The IRS can identify a taxpayer who failed to file required returns by reviewing information returns filed by third parties, including Forms W2, Forms 1099, Schedule K1s, Forms 1098, and other information.  If the IRS determines that a taxpayer’s income exceeds the filing threshold, and no corresponding return for that year has been filed, the IRS will notify the taxpayer and request the return.  If the taxpayer continues to ignore their filing requirement, the IRS can file a substitute for return and assess the tax, penalties and interest the IRS believes is due.  If you haven’t filed for several years, you run the risk of criminal prosecution – willful failure to file returns is a misdemeanor under federal and state law.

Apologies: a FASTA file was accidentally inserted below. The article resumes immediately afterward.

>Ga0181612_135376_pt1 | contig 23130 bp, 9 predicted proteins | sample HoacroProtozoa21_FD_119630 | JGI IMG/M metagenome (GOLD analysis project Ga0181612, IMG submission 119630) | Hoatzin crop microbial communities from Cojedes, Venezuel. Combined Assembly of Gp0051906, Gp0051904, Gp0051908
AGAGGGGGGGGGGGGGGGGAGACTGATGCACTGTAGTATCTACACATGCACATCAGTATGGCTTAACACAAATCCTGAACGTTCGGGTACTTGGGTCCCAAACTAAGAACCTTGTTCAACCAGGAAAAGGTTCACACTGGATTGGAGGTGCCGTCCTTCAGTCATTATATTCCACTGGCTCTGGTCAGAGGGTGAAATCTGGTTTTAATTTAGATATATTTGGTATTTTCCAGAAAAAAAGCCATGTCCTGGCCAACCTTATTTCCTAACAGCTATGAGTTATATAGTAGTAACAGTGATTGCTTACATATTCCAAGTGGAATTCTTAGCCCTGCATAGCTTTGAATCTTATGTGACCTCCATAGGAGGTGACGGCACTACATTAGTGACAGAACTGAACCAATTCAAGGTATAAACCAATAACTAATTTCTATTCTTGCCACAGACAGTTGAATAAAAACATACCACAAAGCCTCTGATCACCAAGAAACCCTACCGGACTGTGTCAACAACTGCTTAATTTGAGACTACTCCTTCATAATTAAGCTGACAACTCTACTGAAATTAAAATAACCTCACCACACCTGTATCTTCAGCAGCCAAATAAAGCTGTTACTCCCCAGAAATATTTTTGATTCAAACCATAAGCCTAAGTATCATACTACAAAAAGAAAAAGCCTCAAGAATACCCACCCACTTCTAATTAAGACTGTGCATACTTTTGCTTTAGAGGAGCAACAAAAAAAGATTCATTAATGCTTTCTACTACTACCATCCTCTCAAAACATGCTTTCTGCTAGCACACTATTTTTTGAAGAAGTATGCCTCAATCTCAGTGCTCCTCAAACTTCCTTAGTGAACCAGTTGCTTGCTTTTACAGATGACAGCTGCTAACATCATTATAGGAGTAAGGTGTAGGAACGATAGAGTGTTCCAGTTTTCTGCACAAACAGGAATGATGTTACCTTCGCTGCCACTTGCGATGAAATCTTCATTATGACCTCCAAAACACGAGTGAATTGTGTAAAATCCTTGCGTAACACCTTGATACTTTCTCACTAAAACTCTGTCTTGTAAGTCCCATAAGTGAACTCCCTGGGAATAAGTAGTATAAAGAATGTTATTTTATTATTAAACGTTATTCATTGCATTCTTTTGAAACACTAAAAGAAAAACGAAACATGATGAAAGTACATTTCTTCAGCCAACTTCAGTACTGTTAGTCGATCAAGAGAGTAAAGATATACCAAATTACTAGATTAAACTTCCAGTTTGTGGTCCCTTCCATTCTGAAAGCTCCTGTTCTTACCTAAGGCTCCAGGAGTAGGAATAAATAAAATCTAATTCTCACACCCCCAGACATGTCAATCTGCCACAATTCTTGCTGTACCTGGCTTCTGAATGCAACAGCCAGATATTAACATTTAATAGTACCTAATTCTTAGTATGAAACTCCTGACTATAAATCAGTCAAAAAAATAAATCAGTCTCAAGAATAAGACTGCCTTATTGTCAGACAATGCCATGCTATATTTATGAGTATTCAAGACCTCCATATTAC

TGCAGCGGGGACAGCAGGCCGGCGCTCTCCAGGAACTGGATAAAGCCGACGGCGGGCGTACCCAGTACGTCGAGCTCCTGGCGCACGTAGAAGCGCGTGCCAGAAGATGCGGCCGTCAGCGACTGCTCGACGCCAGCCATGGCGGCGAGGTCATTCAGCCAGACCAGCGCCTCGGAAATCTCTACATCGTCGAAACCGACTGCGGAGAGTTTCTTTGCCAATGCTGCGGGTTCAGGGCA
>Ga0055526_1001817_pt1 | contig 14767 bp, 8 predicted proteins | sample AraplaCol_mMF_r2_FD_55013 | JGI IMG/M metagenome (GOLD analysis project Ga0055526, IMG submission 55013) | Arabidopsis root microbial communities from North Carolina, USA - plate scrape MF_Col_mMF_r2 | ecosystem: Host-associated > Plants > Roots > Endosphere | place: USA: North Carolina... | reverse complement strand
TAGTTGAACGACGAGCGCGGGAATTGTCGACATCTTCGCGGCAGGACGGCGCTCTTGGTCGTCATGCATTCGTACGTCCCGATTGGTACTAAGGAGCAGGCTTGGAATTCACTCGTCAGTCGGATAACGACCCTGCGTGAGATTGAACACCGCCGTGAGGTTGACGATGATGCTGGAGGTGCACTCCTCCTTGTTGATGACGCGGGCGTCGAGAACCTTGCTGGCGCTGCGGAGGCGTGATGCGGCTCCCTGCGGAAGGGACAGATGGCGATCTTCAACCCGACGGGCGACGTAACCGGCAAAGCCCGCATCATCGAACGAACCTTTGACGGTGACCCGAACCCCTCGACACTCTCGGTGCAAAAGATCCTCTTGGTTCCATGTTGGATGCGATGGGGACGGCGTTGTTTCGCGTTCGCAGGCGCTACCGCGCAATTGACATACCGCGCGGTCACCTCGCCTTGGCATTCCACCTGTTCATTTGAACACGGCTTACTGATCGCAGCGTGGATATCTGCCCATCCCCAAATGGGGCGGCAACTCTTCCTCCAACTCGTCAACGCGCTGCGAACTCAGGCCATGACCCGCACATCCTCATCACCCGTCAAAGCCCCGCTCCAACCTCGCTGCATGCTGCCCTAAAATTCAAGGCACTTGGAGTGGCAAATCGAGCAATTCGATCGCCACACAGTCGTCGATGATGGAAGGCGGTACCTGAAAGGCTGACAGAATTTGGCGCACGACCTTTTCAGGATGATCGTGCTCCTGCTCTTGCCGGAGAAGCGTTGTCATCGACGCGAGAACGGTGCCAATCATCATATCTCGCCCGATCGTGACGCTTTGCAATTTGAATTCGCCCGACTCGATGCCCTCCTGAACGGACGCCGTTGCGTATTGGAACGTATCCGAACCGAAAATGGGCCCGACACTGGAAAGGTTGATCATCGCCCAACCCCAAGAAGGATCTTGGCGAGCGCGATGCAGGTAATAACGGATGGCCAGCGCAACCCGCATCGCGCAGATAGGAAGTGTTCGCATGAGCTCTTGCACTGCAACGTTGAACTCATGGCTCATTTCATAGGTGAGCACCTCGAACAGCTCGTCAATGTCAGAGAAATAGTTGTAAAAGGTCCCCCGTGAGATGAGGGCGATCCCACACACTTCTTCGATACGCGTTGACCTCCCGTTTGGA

Many taxpayers choose not to file because they do not have the funds to pay the tax due, or because they haven’t filed in prior years and are scared to come into compliance.  To the contrary, filing a current year return, regardless of whether a taxpayer can pay, can avoid substantial failure to timely file penalties, demonstrate good faith, and possibly avoid criminal exposure.  Taxpayers that have fallen out of compliance should contact a qualified tax professional to discuss their options and the best strategy for coordinating this year’s tax obligations.